Council to take legal action against Vernon Mount owners
Cork County Council signals move in wake of devastating blaze that destroyed notable villa
Cork County Council has voted for the council executive to commence legal action against the owner of a historic villa which was destroyed in a blaze last July. Vernon Mount appeared in the World Monuments Fund list of the hundred most endangered sites in 2008.
It was built in 1784 for a prominent merchant in the city and is understood to have been designed by the architect Abraham Hargrave. Ceiling and wall paintings by leading 19th century Cork artist Nathaniel Grogan were inside the house which went up in flames on July 24th.
The property had largely been left to the elements since planning permission for a hotel was refused for the site in 1997.
Independent Cllr Marcia D’Alton put a motion before the council calling for the executive to initiate action under Section 59 of the Planning and Development Act. The motion was passed. Cllr D’Alton maintains that the failure to look after the property put the structure in danger.
“It is not going to bring Vernon Mount back but what it would do is demonstrate Cork County Council’s commitment to and appreciation of, the county’s protected structures, and, in doing so convey to the owners and occupiers of all the protected structures the need to uphold their societal responsibility.”
The house was named after Mount Vernon, home of president George Washington on the Potomac river.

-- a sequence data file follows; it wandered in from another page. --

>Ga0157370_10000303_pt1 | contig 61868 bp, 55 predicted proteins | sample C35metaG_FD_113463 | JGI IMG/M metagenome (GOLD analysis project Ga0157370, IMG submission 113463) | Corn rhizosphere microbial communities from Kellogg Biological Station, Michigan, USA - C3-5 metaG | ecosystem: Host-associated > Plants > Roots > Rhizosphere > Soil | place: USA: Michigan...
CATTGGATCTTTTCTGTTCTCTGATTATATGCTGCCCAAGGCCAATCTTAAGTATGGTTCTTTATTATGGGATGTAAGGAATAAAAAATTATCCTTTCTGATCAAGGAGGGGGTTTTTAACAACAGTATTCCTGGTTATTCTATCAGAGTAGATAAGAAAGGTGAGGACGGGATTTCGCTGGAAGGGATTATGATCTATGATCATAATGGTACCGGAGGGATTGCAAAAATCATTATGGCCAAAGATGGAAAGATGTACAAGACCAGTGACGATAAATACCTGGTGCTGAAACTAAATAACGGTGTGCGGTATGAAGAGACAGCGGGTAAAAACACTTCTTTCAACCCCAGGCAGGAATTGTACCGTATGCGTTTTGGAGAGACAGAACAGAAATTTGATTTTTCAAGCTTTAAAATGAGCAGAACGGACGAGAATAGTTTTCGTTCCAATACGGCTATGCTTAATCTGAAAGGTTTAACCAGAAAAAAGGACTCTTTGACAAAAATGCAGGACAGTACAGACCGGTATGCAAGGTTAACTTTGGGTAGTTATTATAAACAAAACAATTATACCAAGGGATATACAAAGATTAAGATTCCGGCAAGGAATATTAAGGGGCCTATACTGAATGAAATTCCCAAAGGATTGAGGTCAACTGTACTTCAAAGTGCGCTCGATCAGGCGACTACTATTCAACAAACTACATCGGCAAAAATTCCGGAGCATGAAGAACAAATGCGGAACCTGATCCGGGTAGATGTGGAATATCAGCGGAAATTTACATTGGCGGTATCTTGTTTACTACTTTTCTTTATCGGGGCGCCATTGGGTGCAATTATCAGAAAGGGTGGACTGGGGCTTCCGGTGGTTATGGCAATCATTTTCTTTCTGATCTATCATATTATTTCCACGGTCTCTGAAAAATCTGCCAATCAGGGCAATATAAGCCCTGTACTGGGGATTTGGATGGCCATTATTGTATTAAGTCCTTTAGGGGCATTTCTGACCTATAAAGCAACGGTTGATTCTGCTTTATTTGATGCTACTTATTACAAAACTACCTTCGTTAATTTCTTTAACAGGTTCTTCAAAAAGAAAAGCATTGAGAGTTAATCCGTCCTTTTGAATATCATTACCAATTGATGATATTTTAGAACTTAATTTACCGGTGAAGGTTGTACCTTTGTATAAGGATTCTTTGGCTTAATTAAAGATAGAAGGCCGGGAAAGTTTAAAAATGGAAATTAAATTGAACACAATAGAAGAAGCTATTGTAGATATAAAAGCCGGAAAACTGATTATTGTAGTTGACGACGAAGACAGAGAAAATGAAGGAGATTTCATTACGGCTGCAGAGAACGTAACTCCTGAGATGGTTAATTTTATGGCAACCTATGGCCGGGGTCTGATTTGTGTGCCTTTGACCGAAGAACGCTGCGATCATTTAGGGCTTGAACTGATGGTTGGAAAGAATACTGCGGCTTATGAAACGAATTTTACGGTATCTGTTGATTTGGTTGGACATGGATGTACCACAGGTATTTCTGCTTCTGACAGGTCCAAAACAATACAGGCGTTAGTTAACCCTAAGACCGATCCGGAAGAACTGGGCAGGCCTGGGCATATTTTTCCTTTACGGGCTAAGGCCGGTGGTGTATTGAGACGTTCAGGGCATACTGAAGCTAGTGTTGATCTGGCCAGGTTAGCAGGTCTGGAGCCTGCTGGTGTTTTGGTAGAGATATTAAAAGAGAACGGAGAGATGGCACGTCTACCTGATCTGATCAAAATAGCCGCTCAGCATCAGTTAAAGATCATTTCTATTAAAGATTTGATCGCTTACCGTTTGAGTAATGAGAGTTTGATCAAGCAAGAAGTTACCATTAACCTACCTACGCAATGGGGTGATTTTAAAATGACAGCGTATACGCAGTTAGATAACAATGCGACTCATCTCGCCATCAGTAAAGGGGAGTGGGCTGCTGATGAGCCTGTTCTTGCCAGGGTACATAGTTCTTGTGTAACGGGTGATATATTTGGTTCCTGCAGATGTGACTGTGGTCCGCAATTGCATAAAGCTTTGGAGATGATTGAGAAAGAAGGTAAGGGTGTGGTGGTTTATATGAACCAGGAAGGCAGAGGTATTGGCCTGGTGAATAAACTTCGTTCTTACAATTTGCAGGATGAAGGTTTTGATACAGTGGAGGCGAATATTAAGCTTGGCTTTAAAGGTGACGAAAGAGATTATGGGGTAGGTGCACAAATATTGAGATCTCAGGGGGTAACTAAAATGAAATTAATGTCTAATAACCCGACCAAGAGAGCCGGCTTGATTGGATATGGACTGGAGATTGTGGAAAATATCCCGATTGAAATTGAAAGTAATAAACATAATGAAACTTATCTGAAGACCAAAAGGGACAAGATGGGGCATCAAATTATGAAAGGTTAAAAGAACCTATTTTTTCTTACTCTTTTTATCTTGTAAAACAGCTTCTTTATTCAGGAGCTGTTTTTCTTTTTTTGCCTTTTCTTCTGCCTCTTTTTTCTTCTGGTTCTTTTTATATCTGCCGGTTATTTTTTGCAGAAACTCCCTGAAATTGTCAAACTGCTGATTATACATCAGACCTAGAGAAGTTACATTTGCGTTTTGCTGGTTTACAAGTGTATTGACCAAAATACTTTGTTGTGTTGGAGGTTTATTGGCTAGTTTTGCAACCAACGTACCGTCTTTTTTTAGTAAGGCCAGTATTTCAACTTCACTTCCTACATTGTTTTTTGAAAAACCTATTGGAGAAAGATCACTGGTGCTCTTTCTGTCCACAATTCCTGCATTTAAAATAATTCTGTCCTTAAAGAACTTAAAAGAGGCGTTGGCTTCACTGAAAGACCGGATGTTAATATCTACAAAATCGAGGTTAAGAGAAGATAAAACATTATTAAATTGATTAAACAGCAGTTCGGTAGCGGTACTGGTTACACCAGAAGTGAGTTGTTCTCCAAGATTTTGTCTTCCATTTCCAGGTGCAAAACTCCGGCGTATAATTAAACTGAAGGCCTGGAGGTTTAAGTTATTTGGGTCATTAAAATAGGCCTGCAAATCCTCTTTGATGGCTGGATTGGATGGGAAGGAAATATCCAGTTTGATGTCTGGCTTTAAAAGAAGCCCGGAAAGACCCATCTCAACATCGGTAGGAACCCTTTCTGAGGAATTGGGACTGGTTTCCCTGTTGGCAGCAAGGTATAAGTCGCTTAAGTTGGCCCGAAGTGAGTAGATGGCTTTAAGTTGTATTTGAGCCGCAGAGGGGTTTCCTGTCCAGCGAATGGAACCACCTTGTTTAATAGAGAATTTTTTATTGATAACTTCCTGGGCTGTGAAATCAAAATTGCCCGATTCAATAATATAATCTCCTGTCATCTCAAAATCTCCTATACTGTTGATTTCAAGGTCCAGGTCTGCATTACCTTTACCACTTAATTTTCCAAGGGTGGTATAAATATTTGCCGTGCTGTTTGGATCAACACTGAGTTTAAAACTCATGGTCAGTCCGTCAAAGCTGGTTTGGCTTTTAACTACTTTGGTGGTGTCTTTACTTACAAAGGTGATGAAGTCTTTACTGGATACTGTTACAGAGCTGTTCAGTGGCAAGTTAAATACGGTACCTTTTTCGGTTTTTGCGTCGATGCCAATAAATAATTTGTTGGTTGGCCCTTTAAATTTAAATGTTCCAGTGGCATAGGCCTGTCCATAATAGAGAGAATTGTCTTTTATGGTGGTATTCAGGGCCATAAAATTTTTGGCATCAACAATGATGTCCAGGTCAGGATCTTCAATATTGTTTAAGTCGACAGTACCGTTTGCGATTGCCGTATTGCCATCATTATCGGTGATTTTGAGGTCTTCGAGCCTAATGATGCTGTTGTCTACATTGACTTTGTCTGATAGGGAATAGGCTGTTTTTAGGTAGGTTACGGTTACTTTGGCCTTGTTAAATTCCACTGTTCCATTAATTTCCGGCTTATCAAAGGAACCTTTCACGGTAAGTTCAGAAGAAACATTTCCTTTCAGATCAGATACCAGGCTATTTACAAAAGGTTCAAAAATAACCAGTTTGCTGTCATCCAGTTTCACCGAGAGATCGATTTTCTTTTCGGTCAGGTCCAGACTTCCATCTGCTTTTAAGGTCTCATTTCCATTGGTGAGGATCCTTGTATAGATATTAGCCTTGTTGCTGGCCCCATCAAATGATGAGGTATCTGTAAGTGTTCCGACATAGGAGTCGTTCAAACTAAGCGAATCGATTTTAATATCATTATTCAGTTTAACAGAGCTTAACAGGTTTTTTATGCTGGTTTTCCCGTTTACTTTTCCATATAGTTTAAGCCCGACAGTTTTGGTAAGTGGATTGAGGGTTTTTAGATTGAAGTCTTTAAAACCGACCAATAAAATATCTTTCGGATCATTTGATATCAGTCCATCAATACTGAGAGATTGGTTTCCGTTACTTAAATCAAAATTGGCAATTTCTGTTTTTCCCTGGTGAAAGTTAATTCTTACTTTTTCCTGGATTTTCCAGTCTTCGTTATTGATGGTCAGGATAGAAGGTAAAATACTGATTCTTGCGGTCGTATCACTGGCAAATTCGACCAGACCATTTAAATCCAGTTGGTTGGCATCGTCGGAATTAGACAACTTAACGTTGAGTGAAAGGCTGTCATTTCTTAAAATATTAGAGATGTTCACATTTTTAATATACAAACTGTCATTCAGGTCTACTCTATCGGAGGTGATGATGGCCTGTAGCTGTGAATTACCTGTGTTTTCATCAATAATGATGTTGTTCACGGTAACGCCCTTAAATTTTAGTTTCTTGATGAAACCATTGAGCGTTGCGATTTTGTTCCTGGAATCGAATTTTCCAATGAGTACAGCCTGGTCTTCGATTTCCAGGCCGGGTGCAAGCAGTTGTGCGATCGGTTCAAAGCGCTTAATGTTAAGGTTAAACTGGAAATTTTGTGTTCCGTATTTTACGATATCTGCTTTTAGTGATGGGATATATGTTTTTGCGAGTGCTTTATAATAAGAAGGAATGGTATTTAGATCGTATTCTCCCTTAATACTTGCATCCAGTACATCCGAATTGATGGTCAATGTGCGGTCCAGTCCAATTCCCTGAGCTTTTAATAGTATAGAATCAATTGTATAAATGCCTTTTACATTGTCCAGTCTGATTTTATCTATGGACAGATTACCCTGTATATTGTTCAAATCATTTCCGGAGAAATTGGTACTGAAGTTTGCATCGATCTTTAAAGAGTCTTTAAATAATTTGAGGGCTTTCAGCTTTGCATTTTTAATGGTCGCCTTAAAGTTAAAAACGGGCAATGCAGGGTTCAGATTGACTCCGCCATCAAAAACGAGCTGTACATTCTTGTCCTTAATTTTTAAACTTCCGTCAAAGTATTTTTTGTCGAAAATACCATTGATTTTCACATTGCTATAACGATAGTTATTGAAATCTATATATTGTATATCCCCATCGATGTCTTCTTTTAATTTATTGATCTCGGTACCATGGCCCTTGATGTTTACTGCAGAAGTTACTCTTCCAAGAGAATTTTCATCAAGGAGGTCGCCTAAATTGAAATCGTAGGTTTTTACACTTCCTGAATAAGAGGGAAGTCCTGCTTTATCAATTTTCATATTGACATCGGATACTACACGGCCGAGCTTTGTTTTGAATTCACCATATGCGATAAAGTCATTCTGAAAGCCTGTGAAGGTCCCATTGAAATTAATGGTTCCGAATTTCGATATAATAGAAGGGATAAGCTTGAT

Interior features included an elegant cantilevered staircase with a neo-classical wrought-iron balustrade, a fine oval first-floor landing with marble Corinthian columns. The decorative plasterwork, ceiling and wall paintings by Cork artist Nathaniel Grogan were particularly noteworthy.
It remained as a family home until it was purchased by the Cork and Munster Motorcycle Club who built a motor-cross race track on the parkland.
In 1997, it was bought by developers who were refused planning permission to redevelop the house and build houses/apartments on the site.
Masilla Limited remained the principal owner of the house and the motorcycle club leased the grounds for their use.
Extensive roof repairs were carried out by the council with grant aid from the Department of Arts in 2012. This involved replacement of 60 per cent of the roof and repair of the remaining 40 per cent.
The Irish Georgian Society drew Vernon Mount’s dereliction to the attention of the World Monument Fund.
A local voluntary group, the Grange Frankfield Partnership, was formed in 2010 to campaign for the conservation and restoration of Vernon Mount.
It was built by Attiwell Hayes, a merchant, and was passed on to his son Sir Henry Brown Hayes.
Hayes became a notorious figure after he was said to have kidnapped a local heiress, Mary Pike, in July 1797, and brought her to Vernon Mount for a fake marriage. She managed to raise the alarm and Hayes became an outlaw for two years, but eventually surrendered. He was sentenced in 1801 to be hanged, but was spared the death penalty.
Instead he was sent to a penal colony at Botany Bay before being pardoned in 1812. He then returned to Europe. Hayes is buried in Christchurch, Cork.